Does Walgreens Want People to Hate?
Walgreens is a sponsor of an A&E show featuring previously unemployed actress Leah Remini and other former members of the Church of Scientology that either left or were asked to leave the church. The show can’t really be called a documentary or piece of investigative journalism because it only shows one delusional side of the story from individuals that are being paid to smear the church. In the U.S. alone there are hundreds of thousands of devoted Scientologists, none of whom were invited to give their perspective.
So, the show is an act of “hate propaganda” created for profit. Get viewers to watch something (even if it’s moral/journalistic garbage), collect ad revenues, do it all over again.
What’s one of America’s well-known corner drug stores, “at the corner of happy and healthy,” doing supporting a hate campaign like this with ad dollars? The same question should be put to GMC, Little Caesars, Carl’s Jr., Bud Light, Geico and others. Surely there must be less controversial productions that these companies can cash in on.
It’s anti-American and disgraceful to the values and principles this nation was founded upon—the very same values and principles that allowed one Charles R. Walgreen Sr., a man of humble roots from the Southside of Chicago, to realize his dream.
As someone who owns public company stocks, has been on corporate boards and worked in corporate America, I’m appalled over the lack of corporate governance and responsibility. Did Walgreens, Geico or any of the sponsors of this show 1) review the content, 2) fact-check the data, 3) examine the number of offended Scientologists that are either shareholders or customers of their brands? Wouldn’t it be wise to understand the impact on your business, brand and public relations when you support, with your advertising dollars, any show that espouses hate toward a particular group?
Corporate governance is a set of sound principles by which corporations, specifically boards of directors, oversee and control the actions of management and mitigate risks that could come from the misdeeds of corporate officers. Some guiding elements include encouraging efficient use of resources and balancing the interests of individuals, the company and the community.
I raise the question of corporate governance to point out that boards of directors should review the strategies and purchases by top executives—such as Adam Holyk, Vice President and Chief Marketing Officer for Walgreens. Had Mr. Holyk taken the time to think, “What if half a million offended Scientologist customers now decide to take their business to CVS? How will that affect our business? Should I consider that I might actually be offending shareholders or employees of our company? Would supporting this show be bad for Walgreens?”
Mr. Holyk and others should copy a page from the playbook of British Telecom giant, Vodafone. Its CEO, Vittorio Colao, said: “Hate speech and fake news threaten to undermine the principles of respect and trust that bind communities together…. We will not tolerate our brand being associated with this kind of abusive and damaging content.” Vodafone’s policy is to avoid placing ads surrounded by hate speech and fake news, which include any media deliberately intended to degrade women and vulnerable minorities, or present as fact-based “information” with no credible primary source, relying on fraudulent attribution.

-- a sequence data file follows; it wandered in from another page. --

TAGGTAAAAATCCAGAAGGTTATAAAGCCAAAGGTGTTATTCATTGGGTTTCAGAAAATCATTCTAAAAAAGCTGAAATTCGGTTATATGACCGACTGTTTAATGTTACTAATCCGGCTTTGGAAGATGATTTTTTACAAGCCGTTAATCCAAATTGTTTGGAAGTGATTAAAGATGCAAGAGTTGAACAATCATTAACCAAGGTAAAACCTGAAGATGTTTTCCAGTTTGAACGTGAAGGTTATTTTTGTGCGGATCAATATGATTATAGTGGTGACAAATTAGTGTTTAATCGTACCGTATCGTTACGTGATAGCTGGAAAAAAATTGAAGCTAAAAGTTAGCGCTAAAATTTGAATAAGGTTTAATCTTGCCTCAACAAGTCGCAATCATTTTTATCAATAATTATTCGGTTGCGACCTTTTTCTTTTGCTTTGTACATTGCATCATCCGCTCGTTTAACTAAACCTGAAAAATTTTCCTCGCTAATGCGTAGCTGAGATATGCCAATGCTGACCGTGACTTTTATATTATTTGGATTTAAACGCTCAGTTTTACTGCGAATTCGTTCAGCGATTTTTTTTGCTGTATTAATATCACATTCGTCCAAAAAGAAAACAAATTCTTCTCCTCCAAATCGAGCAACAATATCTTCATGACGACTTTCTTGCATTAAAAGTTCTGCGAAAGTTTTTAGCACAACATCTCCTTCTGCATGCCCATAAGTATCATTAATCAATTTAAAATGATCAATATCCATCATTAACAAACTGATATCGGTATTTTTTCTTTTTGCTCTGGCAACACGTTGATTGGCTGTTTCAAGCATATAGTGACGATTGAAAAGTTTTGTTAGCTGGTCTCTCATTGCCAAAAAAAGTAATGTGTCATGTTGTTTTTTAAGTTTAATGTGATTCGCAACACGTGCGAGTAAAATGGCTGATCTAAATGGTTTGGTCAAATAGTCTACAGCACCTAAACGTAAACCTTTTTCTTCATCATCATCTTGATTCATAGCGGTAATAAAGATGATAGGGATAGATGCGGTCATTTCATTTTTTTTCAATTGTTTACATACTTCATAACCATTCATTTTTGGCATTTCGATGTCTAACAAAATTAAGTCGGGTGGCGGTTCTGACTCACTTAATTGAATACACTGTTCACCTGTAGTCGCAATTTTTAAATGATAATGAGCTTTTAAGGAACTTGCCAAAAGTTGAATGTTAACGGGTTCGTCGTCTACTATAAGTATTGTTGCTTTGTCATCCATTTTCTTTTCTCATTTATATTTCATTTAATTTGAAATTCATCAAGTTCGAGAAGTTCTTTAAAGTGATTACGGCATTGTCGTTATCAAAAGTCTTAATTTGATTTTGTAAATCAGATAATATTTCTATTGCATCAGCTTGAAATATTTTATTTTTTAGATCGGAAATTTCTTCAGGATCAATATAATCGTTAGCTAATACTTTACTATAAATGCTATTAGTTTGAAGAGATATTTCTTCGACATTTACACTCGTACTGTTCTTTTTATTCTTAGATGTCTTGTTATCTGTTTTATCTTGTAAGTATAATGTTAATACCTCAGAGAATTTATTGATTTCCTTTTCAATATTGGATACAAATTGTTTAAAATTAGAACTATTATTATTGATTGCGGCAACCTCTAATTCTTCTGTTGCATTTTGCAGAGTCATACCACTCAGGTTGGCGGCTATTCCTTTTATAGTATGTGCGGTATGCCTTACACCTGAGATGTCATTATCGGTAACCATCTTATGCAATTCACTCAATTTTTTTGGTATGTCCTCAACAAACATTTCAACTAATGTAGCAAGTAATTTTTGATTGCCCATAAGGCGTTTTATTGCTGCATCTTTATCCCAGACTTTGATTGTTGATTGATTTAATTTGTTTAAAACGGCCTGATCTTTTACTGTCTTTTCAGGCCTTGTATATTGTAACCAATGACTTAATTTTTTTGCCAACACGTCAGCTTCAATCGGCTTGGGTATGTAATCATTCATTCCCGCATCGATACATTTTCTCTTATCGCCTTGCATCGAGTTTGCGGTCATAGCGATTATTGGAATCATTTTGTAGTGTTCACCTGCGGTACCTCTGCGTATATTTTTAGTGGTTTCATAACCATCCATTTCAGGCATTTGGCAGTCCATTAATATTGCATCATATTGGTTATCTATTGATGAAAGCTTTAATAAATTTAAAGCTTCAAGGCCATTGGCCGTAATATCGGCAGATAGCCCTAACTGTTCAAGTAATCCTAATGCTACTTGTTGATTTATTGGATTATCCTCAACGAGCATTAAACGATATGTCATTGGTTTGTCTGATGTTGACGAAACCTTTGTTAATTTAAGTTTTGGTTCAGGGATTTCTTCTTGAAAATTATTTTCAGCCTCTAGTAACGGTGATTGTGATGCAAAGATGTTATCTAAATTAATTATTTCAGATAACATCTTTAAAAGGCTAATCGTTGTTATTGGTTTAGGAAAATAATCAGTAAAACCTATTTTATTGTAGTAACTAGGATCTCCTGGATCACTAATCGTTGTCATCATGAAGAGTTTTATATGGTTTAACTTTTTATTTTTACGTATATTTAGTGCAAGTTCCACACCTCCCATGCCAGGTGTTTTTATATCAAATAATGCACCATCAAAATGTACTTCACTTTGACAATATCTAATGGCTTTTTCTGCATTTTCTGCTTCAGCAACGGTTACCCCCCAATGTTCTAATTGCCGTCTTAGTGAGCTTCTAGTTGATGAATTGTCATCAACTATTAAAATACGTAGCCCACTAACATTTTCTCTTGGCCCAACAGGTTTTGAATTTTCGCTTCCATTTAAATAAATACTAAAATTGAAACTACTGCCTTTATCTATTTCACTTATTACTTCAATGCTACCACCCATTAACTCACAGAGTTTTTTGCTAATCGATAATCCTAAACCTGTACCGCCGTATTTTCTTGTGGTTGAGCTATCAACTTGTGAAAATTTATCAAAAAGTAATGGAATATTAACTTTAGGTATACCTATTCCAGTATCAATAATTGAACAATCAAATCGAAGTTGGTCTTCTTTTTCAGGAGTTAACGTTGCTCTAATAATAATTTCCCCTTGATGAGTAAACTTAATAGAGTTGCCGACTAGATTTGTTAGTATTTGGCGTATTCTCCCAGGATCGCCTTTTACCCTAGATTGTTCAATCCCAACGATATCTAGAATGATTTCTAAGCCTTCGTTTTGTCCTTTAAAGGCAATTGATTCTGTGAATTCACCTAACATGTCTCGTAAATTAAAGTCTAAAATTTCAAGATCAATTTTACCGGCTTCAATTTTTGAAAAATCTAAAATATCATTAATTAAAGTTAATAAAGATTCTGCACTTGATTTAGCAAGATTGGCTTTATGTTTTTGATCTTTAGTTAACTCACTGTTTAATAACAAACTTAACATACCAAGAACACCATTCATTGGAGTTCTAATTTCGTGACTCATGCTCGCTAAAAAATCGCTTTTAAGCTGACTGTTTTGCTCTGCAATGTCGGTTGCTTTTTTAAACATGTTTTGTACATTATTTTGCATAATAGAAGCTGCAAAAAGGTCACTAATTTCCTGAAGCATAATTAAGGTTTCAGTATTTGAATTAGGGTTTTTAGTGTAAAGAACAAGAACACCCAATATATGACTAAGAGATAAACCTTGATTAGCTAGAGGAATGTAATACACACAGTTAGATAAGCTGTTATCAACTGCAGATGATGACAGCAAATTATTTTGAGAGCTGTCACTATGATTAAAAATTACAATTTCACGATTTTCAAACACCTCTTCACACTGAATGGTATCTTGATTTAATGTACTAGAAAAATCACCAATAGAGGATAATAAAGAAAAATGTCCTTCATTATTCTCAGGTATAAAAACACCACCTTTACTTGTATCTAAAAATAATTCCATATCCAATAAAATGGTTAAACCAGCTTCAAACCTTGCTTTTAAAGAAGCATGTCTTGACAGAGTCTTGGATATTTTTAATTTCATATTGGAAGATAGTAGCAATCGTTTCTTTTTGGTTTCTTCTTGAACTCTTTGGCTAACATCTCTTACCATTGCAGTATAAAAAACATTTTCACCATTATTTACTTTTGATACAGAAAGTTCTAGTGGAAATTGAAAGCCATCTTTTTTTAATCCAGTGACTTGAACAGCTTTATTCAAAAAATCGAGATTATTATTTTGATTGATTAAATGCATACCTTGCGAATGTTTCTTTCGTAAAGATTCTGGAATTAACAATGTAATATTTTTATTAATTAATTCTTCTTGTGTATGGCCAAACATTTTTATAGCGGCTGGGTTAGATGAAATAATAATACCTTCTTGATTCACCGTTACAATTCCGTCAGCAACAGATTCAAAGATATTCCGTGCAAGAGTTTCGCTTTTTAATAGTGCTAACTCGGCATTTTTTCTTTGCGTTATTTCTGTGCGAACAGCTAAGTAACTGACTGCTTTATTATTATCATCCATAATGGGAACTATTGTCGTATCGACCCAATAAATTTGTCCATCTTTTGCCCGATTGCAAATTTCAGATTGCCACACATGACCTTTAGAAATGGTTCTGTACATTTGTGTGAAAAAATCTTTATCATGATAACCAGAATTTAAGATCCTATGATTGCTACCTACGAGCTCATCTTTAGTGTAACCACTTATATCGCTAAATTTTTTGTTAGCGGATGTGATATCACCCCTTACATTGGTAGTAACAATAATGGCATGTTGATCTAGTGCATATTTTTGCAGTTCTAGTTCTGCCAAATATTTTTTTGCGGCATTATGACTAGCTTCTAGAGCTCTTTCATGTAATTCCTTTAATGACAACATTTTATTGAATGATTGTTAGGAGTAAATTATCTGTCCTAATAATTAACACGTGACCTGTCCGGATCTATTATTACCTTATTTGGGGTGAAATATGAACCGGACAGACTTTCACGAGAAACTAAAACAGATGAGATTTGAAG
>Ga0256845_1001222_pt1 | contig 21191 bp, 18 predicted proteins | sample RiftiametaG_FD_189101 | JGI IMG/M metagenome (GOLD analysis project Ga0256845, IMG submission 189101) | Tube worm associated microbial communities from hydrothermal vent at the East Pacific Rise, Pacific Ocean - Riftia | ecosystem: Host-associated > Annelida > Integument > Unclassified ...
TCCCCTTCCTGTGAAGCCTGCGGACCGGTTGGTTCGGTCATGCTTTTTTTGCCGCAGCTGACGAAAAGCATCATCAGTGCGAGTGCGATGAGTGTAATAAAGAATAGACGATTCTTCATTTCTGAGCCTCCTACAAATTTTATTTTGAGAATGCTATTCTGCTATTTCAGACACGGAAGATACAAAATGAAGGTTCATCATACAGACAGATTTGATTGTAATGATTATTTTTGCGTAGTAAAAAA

YouTube is experiencing boycotts over hate speech, with more companies such as PepsiCo, Walmart, Starbucks and Dish pulling advertising to ensure ads won’t appear next to hateful and offensive content, according to the The Wall Street Journal. YouTube videos centered around racist, homophobic, and anti-Semitic views are still scooping up ads from brands like Coca-Cola, Amazon, and Microsoft, which is shameful for those brands.
Shareholders in every corporation should demand that board members be more attentive to these activities. None of these companyies wants to be the next “Denny’s” (which alienated millions of African-Americans and other minorities in the 1990s) and be associated with any anti-religious, racist, discriminatory or hate-related messages. It is a vulgar disservice to the public and shareholders. In today’s economic environment, public persona and PR are crucial.
What about the Scientologists, such as the guys in those yellow jackets rushing to the aid of thousands in every major disaster from the World Trade Center, Northridge Earthquake, Asian Tsunamis, and the San Bruno gas line explosion? This is the same group that educates millions of youth about the dangers of drug abuse and helps ensure your kids and grandkids stay clean. Maybe they do a hell of a lot of good—and supporting a smear campaign against people of goodwill is a bad move for advertisers.
Boards of directors need to look at some of these advertising commitments and recognize them for what they are: flawed and dangerous marketing strategies. Today it might be Scientology. In prewar Germany it was the Jews. What religions or groups are next? Christians, Hindus, Muslims, Catholics? It’s anti-American and disgraceful to the values and principles this nation was founded upon—the very same values and principles that allowed one Charles R. Walgreen Sr., a man of humble roots from the South Side of Chicago, to realize his dream. I hope the Walgreens board wakes up to the fact that there’s nothing “happy and healthy”about religious discrimination.